Grexit! Then What?

A pedestrian passes a sign reads ''Out of EU (European Union)'' at the headquarters of National Bank of Greece in Athens, Wed
A pedestrian passes a sign reads ''Out of EU (European Union)'' at the headquarters of National Bank of Greece in Athens, Wednesday, June 10, 2015. Greece’s prime minister was heading to Brussels on Wednesday hoping to meet with the leaders of Germany and France, in an effort to break a deadlock in bailout talks that have revived fears his country could default and drop out of the euro. (AP Photo/Thanassis Stavrakis)

Reasonable questions and serious concerns about the future of Greece's economy have resulted in some presenting a Greek exit from the euro zone as if it were redemption for the Greek people, the ideal mean for the relaunch of the Greek economy. Obviously, fueled by obsessions or other motives, they overlook the views of the overwhelming majority of analysts, that point to the exact opposite conclusion.

More specifically, in the case of a Greek exit from the euro zone, the rate of our new national currency will be much worse than the one appointed when we joined the common currency. There is an even more worrying prediction that immediately after exiting the euro zone our new national currency will be devalued further at least by half, with a respective reduction of the purchasing power of Greek households.

Furthermore, it is obvious that the Greek banks will no longer have access to the Emergency Liquidity Assistance (ELA), which covers the dramatic outflow of deposits.

In such a case, an inevitable consequence will be the enforcement of capital controls over the banking system on the part of the government, in order to prevent the massive fleeing of those deposits that are still in the Greek banks.

Another negative consequence will be the dramatic surge of inflation, resulting in outrageous prices for basic goods. This will happen because, with the rapid devaluation of our national currency, imports will become very expensive and the high prices will be diffused to the economy, creating a suffocating framework of unbearable accuracy.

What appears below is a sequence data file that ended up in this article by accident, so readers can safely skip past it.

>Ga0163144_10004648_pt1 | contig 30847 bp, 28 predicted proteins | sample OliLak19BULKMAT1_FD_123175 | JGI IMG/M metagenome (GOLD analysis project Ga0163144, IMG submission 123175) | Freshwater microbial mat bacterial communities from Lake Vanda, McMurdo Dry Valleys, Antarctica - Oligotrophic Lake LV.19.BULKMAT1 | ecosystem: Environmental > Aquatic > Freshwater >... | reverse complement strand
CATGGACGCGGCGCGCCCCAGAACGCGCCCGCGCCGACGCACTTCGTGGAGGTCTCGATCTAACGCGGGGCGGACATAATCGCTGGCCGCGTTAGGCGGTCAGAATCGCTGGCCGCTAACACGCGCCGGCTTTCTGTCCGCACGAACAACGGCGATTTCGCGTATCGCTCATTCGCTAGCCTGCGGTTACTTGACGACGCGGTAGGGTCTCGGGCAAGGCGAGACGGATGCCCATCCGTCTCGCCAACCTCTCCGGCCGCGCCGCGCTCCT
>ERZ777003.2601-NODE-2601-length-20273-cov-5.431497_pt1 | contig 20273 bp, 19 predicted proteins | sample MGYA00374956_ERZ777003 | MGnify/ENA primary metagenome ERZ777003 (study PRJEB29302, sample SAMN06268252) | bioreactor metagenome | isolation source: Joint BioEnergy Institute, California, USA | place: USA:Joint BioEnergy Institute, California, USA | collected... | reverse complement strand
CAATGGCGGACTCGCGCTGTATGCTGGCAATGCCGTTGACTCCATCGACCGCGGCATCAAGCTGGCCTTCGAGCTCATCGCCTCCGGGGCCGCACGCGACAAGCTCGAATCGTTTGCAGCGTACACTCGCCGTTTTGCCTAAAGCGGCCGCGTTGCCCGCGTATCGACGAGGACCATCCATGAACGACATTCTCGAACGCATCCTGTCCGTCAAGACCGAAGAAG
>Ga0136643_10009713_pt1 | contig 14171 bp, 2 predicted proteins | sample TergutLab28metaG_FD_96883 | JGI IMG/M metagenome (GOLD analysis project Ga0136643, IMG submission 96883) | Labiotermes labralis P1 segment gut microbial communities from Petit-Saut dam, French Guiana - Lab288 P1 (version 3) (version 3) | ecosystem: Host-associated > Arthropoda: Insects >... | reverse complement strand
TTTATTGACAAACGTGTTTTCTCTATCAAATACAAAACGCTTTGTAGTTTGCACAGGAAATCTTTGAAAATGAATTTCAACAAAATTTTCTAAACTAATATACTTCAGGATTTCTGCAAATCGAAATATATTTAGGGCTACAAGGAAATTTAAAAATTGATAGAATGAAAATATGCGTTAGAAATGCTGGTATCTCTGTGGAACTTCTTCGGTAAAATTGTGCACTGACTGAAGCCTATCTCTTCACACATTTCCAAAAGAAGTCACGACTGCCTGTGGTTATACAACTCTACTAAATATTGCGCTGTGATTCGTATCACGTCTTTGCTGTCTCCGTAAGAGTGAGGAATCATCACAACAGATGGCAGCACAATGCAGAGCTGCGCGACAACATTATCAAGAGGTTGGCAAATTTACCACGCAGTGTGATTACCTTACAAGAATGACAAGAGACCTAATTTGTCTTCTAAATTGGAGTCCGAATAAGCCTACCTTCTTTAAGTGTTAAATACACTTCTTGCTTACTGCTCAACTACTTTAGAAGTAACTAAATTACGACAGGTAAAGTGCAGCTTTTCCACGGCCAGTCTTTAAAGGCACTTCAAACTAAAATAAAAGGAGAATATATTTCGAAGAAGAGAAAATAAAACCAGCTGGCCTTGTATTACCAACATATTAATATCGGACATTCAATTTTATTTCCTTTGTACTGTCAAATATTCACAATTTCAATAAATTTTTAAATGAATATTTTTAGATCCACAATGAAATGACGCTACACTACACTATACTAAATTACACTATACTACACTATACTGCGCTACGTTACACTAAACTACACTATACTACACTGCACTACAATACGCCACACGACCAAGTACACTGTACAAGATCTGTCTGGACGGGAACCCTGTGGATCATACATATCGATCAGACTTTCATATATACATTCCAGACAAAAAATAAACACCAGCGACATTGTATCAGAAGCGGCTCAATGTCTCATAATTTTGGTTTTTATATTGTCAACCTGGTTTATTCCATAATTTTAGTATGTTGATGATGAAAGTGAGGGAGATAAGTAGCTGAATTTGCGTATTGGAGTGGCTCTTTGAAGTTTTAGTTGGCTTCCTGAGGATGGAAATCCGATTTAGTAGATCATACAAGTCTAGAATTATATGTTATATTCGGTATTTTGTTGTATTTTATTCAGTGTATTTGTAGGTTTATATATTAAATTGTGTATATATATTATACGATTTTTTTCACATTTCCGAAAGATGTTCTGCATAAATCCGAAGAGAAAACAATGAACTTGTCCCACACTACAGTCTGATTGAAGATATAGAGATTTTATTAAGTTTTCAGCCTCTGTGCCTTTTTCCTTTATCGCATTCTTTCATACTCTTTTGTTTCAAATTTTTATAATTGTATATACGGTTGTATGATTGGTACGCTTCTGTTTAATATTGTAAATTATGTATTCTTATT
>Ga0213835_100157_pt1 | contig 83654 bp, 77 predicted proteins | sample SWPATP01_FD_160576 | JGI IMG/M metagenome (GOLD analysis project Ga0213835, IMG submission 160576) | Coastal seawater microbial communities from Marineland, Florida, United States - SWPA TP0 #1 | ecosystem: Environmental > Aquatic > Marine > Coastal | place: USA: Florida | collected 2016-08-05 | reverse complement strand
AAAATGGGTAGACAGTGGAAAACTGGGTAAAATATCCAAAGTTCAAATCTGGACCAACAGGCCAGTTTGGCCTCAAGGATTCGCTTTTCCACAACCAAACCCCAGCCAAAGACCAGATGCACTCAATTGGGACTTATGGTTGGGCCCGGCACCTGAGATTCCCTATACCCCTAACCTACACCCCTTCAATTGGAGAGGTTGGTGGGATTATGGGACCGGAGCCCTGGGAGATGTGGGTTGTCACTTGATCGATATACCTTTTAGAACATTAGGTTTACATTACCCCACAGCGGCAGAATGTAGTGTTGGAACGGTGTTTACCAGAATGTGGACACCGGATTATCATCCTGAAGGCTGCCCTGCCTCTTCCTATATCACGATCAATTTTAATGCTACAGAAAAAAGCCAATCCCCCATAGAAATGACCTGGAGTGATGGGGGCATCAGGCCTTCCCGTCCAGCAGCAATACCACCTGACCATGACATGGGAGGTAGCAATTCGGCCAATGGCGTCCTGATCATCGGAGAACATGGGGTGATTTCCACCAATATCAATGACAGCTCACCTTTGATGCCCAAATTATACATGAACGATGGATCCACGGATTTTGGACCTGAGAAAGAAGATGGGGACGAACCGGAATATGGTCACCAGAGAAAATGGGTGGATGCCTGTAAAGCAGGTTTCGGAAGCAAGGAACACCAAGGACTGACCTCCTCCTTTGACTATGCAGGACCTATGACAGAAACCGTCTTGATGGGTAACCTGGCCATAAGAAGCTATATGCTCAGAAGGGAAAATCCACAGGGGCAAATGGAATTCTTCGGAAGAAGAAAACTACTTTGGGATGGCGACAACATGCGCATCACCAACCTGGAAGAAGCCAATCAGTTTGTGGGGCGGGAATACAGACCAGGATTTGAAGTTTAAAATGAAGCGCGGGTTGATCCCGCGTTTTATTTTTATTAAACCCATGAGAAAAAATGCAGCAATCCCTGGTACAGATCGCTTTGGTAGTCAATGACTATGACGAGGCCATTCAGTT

In such a negative economic environment, it is certain that a large number of enterprises will close and unemployment will exceed even the most pessimistic forecasts.

Apart from the many issues stated above, while the internal debt could convert to the new national currency, it is not allowed to do the same with our external debt, which will remain in euros. However, since the tax base of the Greek economy will be based on our devaluated new national currency, it will become prohibitive even to pay the interest on our loans in euros.

According to recent data, Greece will remain trapped in a vicious circle of recession, since a relevant study by the IMF forecasts further recession of 8 percentage points in case of default.

Moreover, the Greek public system, not being able to satisfy the demands of the holders of Greek bonds that were issued after the process of the PSI, will be led to lengthy litigations, just as in the case of Argentina.

The only ones who would benefit from a potential Grexit, would be the foreigners, since after a Greek default, they would buy real estate, companies and other assets of the private and the public sector at a bargain price.

The consequences of a Grexit would cause a huge shock to the economy and society, while there is unrest in the Balkans, the Turkish provocations in the Aegean intensify, scores of irregular migrants are flooding the country and crucial national issues remain open.

Some might characterize the above predictions as excessive or as a product of alarmism. I hope that the discussion on Grexit will remain at a theoretical level and that the Greek people will not experience the real consequences of a default, because these consequences may eventually prove to be even worse than what I mentioned above. Greeks have already gone through unprecedented sacrifices in order to avoid an exit from the euro zone. If the potential Grexit is a big problem for Europe, for Greece it is nothing short of a disaster.

This post first appeared in HuffPost Greece and was translated into English.

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